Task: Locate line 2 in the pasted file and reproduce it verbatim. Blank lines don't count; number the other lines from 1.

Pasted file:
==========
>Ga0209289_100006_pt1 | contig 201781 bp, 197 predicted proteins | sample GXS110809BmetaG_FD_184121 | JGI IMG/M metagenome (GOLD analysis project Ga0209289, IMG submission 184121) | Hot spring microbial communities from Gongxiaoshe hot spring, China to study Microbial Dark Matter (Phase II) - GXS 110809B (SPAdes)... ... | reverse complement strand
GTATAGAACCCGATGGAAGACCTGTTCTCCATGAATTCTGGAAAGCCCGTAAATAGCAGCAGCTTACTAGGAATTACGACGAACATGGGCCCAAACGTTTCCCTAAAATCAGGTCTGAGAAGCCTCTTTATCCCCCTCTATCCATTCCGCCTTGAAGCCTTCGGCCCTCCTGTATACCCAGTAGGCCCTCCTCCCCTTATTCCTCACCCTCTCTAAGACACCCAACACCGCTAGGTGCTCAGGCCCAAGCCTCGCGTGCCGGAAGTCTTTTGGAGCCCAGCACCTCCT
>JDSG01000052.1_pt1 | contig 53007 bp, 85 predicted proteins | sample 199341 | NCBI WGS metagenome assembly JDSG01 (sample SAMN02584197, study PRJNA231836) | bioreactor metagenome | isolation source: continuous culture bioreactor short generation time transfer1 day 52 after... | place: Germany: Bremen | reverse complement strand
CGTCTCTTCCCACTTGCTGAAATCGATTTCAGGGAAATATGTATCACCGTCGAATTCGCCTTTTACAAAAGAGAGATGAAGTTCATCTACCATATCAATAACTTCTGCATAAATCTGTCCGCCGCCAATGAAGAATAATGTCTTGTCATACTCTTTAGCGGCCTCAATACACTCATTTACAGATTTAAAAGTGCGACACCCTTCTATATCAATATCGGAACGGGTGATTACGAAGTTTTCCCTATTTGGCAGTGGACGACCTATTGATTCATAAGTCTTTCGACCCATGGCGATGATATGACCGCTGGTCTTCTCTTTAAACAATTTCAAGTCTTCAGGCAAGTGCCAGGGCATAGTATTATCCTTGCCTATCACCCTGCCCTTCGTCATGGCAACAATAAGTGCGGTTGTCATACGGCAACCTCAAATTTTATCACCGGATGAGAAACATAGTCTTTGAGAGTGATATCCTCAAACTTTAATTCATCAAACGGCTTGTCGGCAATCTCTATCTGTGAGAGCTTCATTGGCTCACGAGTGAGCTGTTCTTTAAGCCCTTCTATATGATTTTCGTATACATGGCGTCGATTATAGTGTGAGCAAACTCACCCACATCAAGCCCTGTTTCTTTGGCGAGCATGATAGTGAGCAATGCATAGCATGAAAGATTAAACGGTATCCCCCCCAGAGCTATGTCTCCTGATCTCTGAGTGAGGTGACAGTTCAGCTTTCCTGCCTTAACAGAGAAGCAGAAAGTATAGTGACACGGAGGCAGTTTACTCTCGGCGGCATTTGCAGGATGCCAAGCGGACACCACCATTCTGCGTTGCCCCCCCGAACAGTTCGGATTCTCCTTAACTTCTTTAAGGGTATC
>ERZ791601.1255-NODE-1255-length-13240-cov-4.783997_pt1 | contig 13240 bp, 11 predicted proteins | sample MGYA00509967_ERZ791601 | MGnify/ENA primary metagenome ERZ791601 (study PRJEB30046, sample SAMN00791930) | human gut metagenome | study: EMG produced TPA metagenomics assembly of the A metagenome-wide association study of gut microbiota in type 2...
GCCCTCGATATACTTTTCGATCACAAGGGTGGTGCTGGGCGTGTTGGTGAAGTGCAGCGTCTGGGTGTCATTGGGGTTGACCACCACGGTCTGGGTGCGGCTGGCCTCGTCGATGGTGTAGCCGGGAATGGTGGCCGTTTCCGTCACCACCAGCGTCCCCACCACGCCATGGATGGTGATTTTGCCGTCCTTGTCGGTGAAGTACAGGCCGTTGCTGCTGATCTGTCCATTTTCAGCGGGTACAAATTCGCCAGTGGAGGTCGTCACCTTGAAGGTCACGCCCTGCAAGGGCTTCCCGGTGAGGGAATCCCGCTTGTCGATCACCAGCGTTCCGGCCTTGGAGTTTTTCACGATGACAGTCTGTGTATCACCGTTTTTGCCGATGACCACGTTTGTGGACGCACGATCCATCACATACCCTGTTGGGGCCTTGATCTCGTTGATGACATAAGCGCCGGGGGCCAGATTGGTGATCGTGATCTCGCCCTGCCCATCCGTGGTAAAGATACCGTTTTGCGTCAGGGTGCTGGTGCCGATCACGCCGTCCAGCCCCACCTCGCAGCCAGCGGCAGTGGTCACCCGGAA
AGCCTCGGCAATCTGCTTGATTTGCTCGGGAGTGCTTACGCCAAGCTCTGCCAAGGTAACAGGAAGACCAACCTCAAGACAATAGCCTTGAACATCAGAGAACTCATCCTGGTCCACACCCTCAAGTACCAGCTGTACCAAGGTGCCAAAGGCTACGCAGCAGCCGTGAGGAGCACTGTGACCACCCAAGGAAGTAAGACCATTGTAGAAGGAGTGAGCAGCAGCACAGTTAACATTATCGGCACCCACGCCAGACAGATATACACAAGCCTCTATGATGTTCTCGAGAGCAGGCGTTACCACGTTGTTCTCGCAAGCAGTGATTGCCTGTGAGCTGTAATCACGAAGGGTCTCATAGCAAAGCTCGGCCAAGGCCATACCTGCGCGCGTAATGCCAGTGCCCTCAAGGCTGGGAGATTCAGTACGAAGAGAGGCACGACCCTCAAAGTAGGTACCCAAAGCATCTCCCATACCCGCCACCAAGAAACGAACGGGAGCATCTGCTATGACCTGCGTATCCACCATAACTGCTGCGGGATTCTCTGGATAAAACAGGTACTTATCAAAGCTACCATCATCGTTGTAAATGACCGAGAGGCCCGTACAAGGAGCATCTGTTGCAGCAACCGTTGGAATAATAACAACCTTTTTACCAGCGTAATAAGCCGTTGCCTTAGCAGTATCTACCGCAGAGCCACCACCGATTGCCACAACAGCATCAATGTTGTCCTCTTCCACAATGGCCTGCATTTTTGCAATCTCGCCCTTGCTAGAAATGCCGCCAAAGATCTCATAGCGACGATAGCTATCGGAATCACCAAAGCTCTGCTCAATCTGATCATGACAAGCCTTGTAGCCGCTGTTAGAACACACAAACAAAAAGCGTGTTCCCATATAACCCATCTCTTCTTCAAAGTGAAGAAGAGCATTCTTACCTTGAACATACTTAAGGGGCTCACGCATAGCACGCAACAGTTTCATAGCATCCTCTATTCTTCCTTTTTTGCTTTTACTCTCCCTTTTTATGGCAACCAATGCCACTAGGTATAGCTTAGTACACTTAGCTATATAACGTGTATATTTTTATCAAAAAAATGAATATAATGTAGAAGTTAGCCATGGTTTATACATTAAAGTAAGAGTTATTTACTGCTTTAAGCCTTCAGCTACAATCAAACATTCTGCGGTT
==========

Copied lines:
GTATAGAACCCGATGGAAGACCTGTTCTCCATGAATTCTGGAAAGCCCGTAAATAGCAGCAGCTTACTAGGAATTACGACGAACATGGGCCCAAACGTTTCCCTAAAATCAGGTCTGAGAAGCCTCTTTATCCCCCTCTATCCATTCCGCCTTGAAGCCTTCGGCCCTCCTGTATACCCAGTAGGCCCTCCTCCCCTTATTCCTCACCCTCTCTAAGACACCCAACACCGCTAGGTGCTCAGGCCCAAGCCTCGCGTGCCGGAAGTCTTTTGGAGCCCAGCACCTCCT